In this excellent homily for 26th Sunday in Ordinary Time, Year B, Father Hanly shows us what true tolerance, as Jesus teaches it, looks like.
First Reading: Numbers 11:25-29
Responsorial Psalm: Psalms 19:8, 10, 12-13, 14
Second Reading: James 5:1-6
Gospel: Mark 9:38-43, 45, 47-48
I come from a country that prides itself on being very tolerant of all different nations, people, and mostly the poor and needy who came from Europe, the outcasts, and became immigrants to the United States and are largely responsible for building the country and making it what it is today.
It would give the impression that in the United States we’re all tolerant. But we’re not. In fact, someone described the United States not so much a mixture of all kinds of things, but sort of different lumps in one soup. When we bump up against each other we have our own problems.
And I suppose one of the virtues of the United States is that everybody knows those problems, because in the United States everybody talks about them –the problems with race and religion and difference and difficulties and this and that — the arguments seem endless.
One of my… when I visited Ireland for the first time as a young man, one of the things that struck me was anything that’s really important is never discussed openly. It’s sort of, kind of, done privately and talked about privately.
The reason I go through this right now is because this is a very important lesson today: Jesus is saying we must be tolerant.
Usually tolerance means, you know, well, I tolerate that person. That you don’t have any association with them. You’re not going to do him any harm. You accept his beliefs are different from yours, but you’re not going to make a big deal out of it. And this is called a tolerant person: you’re patient with people.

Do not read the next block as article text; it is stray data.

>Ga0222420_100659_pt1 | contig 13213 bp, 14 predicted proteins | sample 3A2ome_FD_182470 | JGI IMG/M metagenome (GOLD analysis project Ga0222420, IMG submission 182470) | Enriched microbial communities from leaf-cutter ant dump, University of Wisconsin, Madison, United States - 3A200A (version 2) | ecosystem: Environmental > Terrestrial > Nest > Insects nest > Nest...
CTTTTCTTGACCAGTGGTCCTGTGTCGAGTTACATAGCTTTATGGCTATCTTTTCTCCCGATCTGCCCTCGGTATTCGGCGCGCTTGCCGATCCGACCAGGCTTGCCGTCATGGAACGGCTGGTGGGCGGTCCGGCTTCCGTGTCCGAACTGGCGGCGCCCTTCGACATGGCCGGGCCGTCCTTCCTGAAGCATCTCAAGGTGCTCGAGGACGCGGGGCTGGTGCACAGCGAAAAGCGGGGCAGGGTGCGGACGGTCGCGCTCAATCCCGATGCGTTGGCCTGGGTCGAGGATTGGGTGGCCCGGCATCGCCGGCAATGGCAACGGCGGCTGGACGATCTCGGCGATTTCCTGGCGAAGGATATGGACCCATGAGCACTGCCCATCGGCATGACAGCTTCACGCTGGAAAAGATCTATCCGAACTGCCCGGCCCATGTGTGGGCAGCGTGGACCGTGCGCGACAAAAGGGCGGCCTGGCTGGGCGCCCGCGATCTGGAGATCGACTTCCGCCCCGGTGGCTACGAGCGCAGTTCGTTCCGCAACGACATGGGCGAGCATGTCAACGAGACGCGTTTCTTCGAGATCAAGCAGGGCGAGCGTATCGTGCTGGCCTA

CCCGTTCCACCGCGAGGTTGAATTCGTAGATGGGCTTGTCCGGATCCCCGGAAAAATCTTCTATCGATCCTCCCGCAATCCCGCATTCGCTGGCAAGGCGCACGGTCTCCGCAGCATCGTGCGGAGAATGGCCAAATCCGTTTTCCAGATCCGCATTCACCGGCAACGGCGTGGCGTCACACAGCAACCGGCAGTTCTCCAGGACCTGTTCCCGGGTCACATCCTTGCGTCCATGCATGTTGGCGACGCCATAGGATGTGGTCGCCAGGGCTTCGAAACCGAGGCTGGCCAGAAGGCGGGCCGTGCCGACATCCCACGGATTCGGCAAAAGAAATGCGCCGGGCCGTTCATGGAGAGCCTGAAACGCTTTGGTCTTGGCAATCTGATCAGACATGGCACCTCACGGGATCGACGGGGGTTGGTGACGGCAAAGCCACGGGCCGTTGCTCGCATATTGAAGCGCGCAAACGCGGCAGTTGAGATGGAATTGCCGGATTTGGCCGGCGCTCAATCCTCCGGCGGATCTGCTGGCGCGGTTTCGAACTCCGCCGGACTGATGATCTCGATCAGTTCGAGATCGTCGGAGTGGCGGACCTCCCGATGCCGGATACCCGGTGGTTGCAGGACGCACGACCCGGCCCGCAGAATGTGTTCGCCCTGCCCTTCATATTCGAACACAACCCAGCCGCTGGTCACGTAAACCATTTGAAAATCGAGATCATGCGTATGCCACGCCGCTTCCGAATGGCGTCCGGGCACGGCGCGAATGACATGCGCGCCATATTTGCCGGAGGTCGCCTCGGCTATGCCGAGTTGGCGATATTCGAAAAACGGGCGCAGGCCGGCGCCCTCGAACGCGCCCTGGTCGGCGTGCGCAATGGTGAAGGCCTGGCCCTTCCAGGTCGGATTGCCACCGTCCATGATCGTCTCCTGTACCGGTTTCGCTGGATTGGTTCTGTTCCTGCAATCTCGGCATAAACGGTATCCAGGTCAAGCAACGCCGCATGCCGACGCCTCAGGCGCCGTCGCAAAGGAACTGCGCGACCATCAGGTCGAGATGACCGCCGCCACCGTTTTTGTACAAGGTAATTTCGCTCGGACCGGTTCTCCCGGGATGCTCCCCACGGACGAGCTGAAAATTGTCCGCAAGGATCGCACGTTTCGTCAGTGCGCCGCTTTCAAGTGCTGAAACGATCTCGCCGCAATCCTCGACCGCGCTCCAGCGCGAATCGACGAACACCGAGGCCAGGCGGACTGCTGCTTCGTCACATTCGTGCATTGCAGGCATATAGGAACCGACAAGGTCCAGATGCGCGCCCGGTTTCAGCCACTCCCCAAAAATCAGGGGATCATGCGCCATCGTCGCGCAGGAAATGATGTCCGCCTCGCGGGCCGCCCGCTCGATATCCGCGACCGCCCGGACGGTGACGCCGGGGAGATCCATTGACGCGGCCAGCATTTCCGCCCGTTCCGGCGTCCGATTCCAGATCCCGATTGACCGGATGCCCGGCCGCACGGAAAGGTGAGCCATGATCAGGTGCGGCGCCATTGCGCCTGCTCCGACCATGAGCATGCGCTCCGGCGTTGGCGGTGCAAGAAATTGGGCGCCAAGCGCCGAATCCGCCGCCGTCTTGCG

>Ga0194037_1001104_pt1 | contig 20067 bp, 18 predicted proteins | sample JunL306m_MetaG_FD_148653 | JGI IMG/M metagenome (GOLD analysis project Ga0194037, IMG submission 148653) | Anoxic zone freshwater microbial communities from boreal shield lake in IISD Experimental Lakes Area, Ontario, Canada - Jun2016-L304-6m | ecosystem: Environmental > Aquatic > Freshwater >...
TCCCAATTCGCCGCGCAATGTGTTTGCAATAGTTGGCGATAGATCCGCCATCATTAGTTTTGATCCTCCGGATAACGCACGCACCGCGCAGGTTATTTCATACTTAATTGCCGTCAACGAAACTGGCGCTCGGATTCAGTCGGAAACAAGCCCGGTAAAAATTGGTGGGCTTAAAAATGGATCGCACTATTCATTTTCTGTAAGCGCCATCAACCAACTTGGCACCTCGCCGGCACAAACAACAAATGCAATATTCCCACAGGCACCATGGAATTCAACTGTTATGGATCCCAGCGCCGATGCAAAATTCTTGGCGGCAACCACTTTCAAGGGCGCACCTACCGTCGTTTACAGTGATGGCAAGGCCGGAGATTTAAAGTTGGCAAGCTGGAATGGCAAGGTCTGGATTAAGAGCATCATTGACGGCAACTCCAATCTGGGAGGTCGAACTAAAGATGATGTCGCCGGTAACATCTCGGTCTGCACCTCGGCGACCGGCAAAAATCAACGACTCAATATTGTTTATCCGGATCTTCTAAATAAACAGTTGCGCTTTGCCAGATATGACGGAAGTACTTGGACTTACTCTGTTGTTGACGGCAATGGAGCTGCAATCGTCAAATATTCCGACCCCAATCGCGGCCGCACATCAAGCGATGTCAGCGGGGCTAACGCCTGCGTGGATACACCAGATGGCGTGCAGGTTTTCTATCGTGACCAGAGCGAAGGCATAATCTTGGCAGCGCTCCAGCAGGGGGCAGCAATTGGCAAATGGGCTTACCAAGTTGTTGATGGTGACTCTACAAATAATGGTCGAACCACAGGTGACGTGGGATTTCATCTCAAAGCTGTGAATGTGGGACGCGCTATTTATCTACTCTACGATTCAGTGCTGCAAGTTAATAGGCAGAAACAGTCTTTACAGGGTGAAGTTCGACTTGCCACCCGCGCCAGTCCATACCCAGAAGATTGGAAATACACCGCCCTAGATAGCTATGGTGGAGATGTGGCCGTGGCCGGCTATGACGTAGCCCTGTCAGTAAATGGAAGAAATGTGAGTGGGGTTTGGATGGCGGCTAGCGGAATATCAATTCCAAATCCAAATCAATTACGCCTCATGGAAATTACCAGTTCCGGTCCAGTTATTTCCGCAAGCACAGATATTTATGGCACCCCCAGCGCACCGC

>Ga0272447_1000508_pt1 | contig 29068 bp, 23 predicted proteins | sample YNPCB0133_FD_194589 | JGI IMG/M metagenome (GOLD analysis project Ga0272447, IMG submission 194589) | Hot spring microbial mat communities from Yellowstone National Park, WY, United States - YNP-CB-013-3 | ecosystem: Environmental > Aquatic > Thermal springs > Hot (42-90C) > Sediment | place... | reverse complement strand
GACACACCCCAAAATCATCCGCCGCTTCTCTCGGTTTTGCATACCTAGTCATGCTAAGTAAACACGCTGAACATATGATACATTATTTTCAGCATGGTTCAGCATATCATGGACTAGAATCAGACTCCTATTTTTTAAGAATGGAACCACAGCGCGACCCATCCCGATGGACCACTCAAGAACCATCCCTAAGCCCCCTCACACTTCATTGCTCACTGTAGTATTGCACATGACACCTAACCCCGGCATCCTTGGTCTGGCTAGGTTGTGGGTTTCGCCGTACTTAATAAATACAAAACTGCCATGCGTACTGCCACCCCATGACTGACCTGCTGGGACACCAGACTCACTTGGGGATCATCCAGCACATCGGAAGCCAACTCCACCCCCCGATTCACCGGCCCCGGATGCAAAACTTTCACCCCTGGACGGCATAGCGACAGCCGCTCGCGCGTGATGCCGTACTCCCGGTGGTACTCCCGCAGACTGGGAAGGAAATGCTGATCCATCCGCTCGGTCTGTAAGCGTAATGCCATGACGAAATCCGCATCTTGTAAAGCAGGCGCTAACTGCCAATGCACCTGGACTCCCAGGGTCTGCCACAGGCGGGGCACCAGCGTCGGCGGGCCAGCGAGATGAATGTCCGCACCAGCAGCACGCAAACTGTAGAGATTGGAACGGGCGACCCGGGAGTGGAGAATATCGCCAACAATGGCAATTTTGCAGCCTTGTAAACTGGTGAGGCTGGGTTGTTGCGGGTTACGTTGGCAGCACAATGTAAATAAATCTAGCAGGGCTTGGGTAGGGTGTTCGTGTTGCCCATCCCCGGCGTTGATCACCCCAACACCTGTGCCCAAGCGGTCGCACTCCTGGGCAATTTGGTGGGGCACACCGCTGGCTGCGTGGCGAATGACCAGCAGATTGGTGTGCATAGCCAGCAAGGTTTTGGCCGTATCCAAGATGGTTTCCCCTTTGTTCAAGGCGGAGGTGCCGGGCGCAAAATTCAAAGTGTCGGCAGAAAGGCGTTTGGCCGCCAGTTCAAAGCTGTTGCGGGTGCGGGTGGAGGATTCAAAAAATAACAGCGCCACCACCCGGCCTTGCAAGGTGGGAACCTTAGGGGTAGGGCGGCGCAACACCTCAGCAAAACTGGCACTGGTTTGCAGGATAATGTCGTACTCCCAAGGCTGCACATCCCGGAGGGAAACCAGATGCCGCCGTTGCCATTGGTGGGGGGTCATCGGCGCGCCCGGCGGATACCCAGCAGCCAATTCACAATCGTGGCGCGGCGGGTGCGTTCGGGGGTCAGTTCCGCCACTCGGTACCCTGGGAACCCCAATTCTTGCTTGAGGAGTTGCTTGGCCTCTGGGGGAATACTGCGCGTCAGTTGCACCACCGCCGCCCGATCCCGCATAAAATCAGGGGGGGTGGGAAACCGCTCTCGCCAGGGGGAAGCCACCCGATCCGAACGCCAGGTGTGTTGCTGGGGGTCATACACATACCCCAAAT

This is all very condescending, when you think about it. I mean, I would not like to be thought of as someone someone had to be tolerant of his presence, or tolerant of his being with you. I’m not (inaudible), thank you very much for accepting me, you’re such wonderful people and very patient.
This is not the way Jesus is going to save the world, right?
When Jesus means tolerance, he means something else. What he means by tolerance is a sympathy, a deep sympathy and understanding of the person that you are accepting. Even though his beliefs and his way of acting is very different from yours, you approach him with sympathy, with understanding, with trying to deepen your understanding of not only him but the culture and the kind of experience and environment he came from.
When Jesus says to John…
John comes up to him, if you notice — John is the Gospel writer — John comes up to Jesus and he says to him, “Lord, we found somebody using your name, the name of the Messiah, to cast out demons, and we told him not to do it. You must tell him not to do it.”
Well, you can understand John, because they’d just said that Jesus was the Messiah. And that means they’re on the side of the angels, they’re on the side of God, and now they’re going to march through these men and whoever comes to follow them and they’re going to be the special people of God. They’re going to be better than everybody else. They’re going to be higher than everybody else. And the difficulties that obsess them about being a weak, puny little nation is no longer going to be true, because they’re going to drive those Romans out of here and everybody will know that God is the mighty powerful God.
Jesus has no time for this sort of thinking. Because Jesus didn’t come just to save John and a few fellows up there walking around in Palestine. Jesus came to heal the world. And you don’t heal it by creating another group of people that are going to be intolerant of everybody else, or they will tolerate them until they are accepted, until we allow them to come in.
There’s a lot of talk about evangelisation these days. And it’s a valid talk because the councils have said that one of the great things that Catholics can do is to evangelise. To evangelise.
Now evangelise does not mean to make converts. Evangelisation means to preach the word of God, the presence of God, the loveliness of the gift of his Son. To preach it maybe more often not by words as a weapon against other groups, but by our lives.
We are supposed to show in our sympathy, our understanding of the differences of other people and the willingness to go through that and learn from that and find out who they really are. And that difference turns to an understanding that I have been enriched by this person’s difference. Not condescendingly accepting it as different, but if I listen to him long enough I will understand more about what I believe in.
This is real evangelisation: the constant conversion of the evangelist. And that’s why evangelists speak from the rooftops.